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Bond Fund —
Markets remained resilient among geopolitical shocks
3rd Quarter, 2016
"We believe global growth could pick up slightly from around 2.5% this year to between 2.5% and 3.0% in 2017, and believe that inflation will remain below target in most major developed market economies. "
– Pacific Investment Management Company LLC

During the third quarter of 2016, markets generally shook off the surprise Brexit result as equities rallied and volatility remained low, despite building concerns over the future path of monetary policy globally. Markets remained relatively resilient despite a host of geopolitical shocks, including new leadership in the United Kingdom and Brazil, an attempted coup in Turkey and an increasingly contentious presidential race in the United States. Volatility generally remained below long-term averages, U.S. equities set new all time highs, credit spreads tightened and emerging market assets performed well in the seemingly benign market environment.
The Harbor Bond Fund returned 1.37% during the quarter, outgaining its benchmark, the Barclays U.S. Aggregate Bond Index, which returned 0.46%. Contributors to relative return included out-of-benchmark allocations to Treasury Inflation-Protected Securities, high yield bonds and non-agency mortgage-backed securities. Detractors from relative performance included an underweight allocation to investment grade bonds and local interest rate exposure in Mexico.
PIMCO’s comments were made in an October, 2016 report. Highlights adapted from the report appear below. All comments relate to the quarter ended September 30, 2016, unless otherwise indicated. All references to the year-to-date are for the period January 1 through September 30, 2016.

Interview Highlights

Economic Backdrop
Central banks held the spotlight as concerns over the longevity of central bank support grew amidst the uneasy market calm. The Bank of Japan’s “comprehensive review” led to a shift in framework from base-money targeting to yield curve targeting with an intent to steepen the curve, which was welcome news to Japanese banking and insurance stocks that had been under pressure from negative interest rate policy. A largely unchanged and tepid fundamental backdrop did little to dampen risk sentiment. A soft patch in U.S. growth in the first half of 2016 was tempered by continued improvement in labor market gains and U.S. consumer spending. In Europe, both the U.K. and eurozone showed signs of resiliency post-Brexit as business and consumer sentiment rebounded after initial data suggested a darker outlook.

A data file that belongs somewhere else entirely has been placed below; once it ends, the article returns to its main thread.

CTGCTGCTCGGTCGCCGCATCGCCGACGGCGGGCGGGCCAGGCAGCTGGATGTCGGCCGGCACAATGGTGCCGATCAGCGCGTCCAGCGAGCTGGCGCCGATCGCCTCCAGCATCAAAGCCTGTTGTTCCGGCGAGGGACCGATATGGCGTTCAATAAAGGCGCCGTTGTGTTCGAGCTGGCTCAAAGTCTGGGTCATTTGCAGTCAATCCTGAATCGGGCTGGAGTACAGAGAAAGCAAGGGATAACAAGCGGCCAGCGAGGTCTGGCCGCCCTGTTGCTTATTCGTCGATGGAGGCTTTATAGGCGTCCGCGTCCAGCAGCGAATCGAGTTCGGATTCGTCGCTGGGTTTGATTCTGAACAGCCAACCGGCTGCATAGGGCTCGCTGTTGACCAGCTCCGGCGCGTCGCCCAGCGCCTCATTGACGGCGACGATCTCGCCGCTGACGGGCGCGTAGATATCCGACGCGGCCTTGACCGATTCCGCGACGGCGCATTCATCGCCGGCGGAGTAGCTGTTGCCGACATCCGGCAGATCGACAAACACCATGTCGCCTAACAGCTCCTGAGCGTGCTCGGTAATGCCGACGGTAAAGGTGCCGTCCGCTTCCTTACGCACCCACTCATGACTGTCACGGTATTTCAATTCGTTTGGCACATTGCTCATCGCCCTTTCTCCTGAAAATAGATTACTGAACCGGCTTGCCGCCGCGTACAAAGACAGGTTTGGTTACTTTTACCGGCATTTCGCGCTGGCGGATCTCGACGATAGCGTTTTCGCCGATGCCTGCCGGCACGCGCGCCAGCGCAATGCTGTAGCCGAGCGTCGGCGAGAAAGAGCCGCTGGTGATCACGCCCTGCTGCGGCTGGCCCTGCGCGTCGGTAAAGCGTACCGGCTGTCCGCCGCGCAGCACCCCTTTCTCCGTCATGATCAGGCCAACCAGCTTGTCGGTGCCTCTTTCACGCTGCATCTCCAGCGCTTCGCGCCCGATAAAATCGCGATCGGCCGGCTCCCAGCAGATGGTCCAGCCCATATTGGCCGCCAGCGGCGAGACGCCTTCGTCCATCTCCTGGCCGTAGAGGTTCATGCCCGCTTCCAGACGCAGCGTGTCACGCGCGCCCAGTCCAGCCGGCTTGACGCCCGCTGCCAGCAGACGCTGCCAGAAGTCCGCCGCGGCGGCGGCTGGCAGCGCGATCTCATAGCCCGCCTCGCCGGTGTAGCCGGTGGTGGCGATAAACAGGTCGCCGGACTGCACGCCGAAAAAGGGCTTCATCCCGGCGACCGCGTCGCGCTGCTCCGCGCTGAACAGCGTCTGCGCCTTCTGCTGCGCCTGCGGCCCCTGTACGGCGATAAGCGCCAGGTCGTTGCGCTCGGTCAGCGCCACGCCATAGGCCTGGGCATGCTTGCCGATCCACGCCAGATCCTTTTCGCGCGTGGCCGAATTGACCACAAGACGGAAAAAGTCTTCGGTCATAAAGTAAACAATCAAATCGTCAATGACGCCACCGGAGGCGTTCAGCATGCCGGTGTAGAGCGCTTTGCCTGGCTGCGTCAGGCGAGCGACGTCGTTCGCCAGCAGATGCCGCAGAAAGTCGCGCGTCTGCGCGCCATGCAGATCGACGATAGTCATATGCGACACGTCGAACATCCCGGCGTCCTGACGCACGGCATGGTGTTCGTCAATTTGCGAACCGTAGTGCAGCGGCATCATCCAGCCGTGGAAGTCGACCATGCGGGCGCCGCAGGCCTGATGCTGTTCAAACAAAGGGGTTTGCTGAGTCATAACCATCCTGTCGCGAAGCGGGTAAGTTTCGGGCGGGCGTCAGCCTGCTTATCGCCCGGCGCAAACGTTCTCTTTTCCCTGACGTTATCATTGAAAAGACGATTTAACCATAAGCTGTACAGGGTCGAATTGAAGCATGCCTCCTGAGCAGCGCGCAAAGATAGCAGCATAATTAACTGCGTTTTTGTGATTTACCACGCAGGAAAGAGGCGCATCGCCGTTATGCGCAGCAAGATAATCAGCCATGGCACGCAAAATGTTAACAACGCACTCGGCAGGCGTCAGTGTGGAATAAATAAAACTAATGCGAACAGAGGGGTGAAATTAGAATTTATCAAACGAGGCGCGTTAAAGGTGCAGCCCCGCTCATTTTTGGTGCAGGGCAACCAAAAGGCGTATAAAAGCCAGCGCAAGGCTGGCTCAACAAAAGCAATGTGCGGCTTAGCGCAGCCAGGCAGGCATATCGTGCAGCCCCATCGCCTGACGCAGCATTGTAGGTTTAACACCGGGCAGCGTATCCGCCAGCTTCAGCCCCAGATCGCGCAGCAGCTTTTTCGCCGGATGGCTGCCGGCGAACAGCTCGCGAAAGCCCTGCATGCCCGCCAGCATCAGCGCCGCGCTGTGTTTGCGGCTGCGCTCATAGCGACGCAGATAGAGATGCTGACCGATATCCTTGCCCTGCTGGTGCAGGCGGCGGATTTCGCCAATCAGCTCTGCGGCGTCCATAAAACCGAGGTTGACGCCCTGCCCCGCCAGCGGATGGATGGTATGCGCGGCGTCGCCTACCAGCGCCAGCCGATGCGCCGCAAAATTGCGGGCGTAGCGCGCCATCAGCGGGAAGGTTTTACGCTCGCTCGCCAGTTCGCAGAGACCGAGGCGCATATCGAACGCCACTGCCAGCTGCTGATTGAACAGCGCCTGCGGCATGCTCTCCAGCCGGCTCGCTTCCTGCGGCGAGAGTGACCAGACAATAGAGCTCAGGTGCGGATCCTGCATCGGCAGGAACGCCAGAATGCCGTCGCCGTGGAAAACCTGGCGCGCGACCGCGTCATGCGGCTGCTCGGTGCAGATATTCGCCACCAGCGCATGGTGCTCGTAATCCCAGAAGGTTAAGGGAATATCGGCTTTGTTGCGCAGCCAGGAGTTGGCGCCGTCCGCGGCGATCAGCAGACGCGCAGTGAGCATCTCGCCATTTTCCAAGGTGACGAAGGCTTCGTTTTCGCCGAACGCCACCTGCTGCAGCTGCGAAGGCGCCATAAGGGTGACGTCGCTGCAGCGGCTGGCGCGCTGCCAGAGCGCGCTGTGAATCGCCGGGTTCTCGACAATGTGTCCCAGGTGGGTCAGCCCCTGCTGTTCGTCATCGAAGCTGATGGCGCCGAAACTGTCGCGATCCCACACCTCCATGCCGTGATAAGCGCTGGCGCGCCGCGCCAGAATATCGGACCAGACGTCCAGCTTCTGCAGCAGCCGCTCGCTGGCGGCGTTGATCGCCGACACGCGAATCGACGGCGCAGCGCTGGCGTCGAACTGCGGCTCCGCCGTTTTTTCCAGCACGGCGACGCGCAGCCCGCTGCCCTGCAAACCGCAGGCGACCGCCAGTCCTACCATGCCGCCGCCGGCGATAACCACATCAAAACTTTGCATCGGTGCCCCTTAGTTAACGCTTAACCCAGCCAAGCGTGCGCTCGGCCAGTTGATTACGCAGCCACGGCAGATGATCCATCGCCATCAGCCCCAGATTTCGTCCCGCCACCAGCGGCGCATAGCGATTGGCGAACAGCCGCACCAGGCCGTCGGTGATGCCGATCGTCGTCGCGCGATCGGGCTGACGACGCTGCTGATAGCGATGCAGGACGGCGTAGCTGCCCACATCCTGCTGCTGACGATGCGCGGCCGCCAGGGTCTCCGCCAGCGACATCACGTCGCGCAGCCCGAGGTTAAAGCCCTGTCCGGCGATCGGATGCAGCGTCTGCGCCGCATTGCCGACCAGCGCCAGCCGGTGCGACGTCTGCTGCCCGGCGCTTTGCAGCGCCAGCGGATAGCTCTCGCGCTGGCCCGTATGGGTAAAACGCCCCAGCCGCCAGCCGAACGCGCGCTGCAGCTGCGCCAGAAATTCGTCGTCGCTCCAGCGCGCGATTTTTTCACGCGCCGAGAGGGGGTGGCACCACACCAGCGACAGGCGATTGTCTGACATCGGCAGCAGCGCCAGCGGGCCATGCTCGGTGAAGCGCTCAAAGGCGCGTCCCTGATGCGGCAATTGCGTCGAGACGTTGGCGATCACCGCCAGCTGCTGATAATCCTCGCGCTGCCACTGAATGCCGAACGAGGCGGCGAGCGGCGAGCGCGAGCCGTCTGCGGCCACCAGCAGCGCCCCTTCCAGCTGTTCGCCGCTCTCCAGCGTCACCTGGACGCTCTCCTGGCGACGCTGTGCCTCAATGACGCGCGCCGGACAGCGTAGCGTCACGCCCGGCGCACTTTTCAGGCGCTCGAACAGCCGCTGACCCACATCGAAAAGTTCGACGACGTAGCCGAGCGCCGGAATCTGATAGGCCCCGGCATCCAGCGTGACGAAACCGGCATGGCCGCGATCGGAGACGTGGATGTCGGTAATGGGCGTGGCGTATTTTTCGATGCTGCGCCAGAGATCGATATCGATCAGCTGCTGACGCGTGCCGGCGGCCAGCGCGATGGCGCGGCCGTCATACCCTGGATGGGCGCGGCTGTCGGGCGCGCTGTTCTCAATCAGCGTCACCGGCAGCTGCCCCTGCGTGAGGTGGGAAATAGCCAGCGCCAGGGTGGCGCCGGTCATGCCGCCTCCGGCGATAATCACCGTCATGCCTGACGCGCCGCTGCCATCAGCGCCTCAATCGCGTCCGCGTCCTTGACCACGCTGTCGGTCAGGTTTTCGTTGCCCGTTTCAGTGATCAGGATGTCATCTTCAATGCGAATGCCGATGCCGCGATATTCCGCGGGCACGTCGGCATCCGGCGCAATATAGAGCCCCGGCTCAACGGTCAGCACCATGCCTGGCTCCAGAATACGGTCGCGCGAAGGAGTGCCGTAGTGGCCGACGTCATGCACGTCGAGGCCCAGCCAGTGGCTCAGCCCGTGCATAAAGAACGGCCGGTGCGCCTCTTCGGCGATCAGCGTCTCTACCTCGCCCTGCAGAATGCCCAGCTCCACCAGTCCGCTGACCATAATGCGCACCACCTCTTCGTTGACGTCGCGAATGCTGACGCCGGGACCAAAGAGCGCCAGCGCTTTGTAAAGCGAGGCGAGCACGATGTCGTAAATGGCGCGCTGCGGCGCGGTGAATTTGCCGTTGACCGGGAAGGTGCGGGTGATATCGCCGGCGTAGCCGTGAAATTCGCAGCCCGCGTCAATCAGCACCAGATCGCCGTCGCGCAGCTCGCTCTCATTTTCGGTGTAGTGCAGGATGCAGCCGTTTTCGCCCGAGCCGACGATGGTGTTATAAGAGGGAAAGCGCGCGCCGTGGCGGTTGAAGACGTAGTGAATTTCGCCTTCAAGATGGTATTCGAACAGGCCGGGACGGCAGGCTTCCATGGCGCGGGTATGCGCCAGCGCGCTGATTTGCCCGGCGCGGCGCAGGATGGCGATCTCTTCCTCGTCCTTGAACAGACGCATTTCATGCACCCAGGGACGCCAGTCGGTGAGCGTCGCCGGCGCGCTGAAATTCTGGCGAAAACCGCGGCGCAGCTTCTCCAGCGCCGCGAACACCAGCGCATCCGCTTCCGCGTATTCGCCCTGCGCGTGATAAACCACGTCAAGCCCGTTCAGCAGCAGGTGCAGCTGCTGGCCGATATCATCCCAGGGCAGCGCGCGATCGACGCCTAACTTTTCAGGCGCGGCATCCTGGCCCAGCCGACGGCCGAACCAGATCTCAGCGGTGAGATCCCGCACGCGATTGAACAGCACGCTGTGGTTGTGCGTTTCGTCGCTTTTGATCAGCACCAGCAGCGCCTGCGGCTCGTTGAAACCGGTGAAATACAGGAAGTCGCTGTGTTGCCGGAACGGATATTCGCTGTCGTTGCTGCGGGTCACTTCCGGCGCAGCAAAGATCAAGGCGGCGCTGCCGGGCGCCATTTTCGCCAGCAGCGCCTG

Changes to Positioning
We reduced the Fund’s local rate exposure in Mexico, as we expect the Mexican central bank to hike rates in parallel with the United States in response to normalization of U.S. monetary policy. We also decreased Italian rate exposure, because the Italian economy is undergoing a fragile recovery on the back of a weaker Euro, looser financial conditions and an upcoming reform referendum. We are cautious when investing in European assets over the medium-term. Our secular investment focus on capital preservation is especially relevant for the region, where the macro outlook is underwhelming, political risk is elevated and compensation for that risk is slim. Based on recent market moves, we reduced the portfolio’s net currency exposure. We continue to expect divergence between the Fed and other central banks, including the Bank of Japan and the European Central Bank. While we believe this policy divergence will nudge the Dollar higher, we recognize the impact may be more limited given the extent of Dollar appreciation over the past 18 months.
Expectations of Increased Growth
We believe global growth could pick up slightly from around 2.5% this year to between 2.5% and 3.0% in 2017, and believe that inflation will remain below target in most major developed market economies. In the U.S., we believe growth may return to between 2% and 2.5% in 2017, following the soft patch earlier this year. We expect an end to the inventory correction and a revival of business investment amid robust consumer spending. We anticipate a rise in headline consumer price index inflation to a range of 2% to 2.5% next year, which would likely allow a data-dependent Federal Reserve to raise interest rates two or three times between now and year-end 2017.
Our baseline forecast is for a continuous global expansion, mostly supportive monetary and fiscal policies and broadly range-bound markets. However, we are concerned about risks that lurk beneath the surface, especially with asset prices that in many cases appear stretched. We expect that periods of relative calm in the markets are likely to be punctuated by bouts of volatility and uncertainty brought on by the “cause” of the moment.

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